Authors have described the preparation of biocidal solutions by the electrolysis of low salt concentration solutions, with the formation of AFC and other potential oxidant species. The electrolysis is carried out in either flat plate cells, or concentric cells. Typically, salt concentrations of 1 to 3 g/L are used with current densities below 1 kAm−2. AFC of the solutions are between 10 and 400 ppm as free Chlorine.
 GB 2 352 728 describes the electrolysis of a solution of 3 to 5 g/L sodium chloride with a current of 7 to 9 A (current density 0.8 kAm−2) to prepare biocidal solutions of 100 to 400 ppm AFC.
 WO 98/42625, EP 838 434 and WO 98/12144 describe the preparation of biocidal solutions by the electrolysis of a reasonably concentrated or saturated (up to 250 g/L) solution of sodium chloride to form chlorine gas, and dissolving the chlorine gas in water.
 EP 0 832 850 discloses a process of electrolysing dilute brine solutions with no specific current density. Flow rates are high (250 L/hr) and the only output parameters which control the biocide output specification are pH and redox potential. Work conducted by the Applicant of the present application has shown that redox potential is not a good predictor of biocidal activity.
 U.S. Pat. No. 5,731,008 describes the preparation of “electrically hydrolyzed salines” as biocides, with active chlorine species content between 10 and 100 ppm.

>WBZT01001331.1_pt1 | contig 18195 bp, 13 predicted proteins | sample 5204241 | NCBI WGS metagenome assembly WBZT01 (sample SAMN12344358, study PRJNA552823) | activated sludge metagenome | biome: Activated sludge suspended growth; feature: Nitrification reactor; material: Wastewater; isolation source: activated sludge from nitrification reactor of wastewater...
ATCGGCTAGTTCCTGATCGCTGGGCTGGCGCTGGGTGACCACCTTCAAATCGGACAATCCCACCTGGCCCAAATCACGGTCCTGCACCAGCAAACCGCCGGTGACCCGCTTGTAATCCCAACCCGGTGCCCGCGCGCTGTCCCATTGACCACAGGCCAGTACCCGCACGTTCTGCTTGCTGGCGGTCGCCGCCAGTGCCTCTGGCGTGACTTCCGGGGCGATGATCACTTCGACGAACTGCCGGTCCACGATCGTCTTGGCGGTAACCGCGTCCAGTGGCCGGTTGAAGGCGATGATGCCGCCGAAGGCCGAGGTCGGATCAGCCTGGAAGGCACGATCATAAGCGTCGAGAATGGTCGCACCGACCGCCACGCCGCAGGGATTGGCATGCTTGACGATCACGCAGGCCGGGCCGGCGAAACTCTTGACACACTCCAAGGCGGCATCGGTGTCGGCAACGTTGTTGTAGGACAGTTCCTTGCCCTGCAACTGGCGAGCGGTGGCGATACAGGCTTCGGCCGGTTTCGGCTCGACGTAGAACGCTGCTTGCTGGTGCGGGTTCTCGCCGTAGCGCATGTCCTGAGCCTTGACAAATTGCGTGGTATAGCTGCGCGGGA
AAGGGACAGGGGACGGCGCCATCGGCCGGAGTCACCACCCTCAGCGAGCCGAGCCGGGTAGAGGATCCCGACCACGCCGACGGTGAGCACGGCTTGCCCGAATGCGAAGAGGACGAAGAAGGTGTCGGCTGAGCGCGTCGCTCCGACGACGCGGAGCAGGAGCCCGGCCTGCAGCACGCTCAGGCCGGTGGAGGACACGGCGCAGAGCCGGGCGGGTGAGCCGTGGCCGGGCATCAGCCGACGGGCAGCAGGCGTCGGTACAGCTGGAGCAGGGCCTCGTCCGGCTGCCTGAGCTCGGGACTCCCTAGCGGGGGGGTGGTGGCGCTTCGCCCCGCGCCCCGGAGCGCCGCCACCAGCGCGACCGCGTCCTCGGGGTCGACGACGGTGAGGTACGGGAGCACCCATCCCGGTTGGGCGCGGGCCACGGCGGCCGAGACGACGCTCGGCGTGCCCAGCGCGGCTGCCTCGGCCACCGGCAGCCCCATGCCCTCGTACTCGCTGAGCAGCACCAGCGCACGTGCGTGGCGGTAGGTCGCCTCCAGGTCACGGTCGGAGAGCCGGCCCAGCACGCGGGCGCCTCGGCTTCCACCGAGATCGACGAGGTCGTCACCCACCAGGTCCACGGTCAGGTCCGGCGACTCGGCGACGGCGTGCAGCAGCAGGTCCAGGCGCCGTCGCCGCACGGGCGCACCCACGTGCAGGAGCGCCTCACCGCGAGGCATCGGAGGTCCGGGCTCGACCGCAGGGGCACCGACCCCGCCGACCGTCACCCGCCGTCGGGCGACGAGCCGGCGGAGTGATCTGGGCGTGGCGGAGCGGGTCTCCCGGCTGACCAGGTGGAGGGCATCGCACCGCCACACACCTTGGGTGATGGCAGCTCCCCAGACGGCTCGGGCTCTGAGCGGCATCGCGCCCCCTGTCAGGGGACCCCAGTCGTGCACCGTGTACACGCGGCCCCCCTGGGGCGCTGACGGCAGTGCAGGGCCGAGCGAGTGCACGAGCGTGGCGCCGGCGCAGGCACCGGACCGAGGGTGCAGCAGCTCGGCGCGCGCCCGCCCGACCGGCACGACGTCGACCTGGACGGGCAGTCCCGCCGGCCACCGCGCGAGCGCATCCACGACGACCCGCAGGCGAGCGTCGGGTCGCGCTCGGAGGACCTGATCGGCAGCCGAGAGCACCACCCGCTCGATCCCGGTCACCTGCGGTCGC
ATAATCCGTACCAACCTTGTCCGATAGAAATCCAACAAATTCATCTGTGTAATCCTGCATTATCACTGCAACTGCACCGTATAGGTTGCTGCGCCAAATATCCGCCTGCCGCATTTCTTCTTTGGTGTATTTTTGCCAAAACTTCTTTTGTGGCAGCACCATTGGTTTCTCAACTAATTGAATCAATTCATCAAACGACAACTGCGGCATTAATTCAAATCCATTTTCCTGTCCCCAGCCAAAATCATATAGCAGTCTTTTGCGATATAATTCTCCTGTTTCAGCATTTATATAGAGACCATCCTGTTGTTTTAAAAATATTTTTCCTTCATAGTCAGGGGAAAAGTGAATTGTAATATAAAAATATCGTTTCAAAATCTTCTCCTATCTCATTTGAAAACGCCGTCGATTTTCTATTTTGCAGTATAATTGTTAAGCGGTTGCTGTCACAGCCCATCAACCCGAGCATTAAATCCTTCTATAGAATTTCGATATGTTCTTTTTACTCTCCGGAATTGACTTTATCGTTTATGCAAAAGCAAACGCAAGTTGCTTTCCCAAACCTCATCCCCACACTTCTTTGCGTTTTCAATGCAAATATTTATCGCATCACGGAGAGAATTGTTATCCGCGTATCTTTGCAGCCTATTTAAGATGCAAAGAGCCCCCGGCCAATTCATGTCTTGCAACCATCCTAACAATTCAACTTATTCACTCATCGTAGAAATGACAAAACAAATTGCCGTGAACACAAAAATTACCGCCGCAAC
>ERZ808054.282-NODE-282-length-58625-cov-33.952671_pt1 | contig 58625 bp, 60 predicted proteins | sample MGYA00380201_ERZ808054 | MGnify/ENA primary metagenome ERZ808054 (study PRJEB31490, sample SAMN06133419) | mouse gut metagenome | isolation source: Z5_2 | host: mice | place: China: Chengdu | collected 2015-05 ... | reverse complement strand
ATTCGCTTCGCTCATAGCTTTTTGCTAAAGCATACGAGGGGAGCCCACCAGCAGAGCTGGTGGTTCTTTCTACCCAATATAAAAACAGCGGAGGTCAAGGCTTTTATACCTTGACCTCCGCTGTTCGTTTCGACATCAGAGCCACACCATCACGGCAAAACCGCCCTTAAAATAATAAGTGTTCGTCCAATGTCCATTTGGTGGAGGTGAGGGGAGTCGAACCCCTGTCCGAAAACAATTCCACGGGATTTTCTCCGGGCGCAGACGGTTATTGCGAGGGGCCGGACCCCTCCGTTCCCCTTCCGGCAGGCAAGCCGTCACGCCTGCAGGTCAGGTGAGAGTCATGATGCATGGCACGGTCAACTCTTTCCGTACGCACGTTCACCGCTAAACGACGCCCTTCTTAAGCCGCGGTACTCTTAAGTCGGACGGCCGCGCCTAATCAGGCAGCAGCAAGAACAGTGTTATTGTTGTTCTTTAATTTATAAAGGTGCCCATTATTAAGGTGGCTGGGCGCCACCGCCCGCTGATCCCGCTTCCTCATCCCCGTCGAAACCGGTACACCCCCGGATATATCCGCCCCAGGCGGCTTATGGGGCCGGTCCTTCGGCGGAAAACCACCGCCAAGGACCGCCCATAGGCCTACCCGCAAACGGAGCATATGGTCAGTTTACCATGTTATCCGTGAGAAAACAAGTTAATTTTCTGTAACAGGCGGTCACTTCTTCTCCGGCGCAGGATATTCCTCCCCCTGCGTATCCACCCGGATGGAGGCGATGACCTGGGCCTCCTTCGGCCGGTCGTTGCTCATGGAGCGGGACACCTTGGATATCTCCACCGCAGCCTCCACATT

EP 0 792 584 describes the preparation of biocidal solutions of pH 3 or less, and hypochlorous acid concentrations of 2 ppm.
 U.S. Pat. No. 5,628,888 is also useful as background to the present invention but there is no specific disclosure of current density, output AFC or flow rate.
 GB 2 253 860 discloses an electrolysis process with low current density (0.1 kAm−2), low charge per unit volume and therefore low biocidal strength output.
 Accordingly, at the date of the applicant's invention, the state of the art taught that superoxidised water solutions having biocidal activity had to be prepared by the electrolysis of solutions containing low concentrations of sodium chloride at low current densities, to prepare highly “activated” solutions. There was no obvious reason to alter the above parameters, or to believe that a process using significantly higher current densities would be useful in preparing solution of high AFC content and pH 5 to 7 that would be very biocidal. Further, a reasonably high flow was used by the prior art processes described above, in order to achieve the relatively low degrees of activation required in reasonable production volumes.
 With the above documents as a base and with the applicants own experience in the art, the applicant set out to produce an improved biocidal solution generating process or at least to provide the public with a useful choice.
 The applicant first tried to produce high AFC concentrations through the use of high input brine concentrations, for example greater than 6 g/L. This proved to be impractical for the end users due to the requirement for high end user input (i.e. the frequent addition of large quantities of salt), the corrosive nature of the solutions and the requirement for large storage containers for salt in clean environments, (due to the large volume of salt required). These high salt feed streams also caused the flow rates of the solutions through cells operating at low current density to be too low for practical purposes. Although the most straight forward manner of producing solutions with high (e.g. 400-600 ppm) AFC content solutions was to use high salt concentration solutions, a further problem that needed to be addressed was the low and therefore impractical shelf life of a solution prepared using high concentration salt solutions.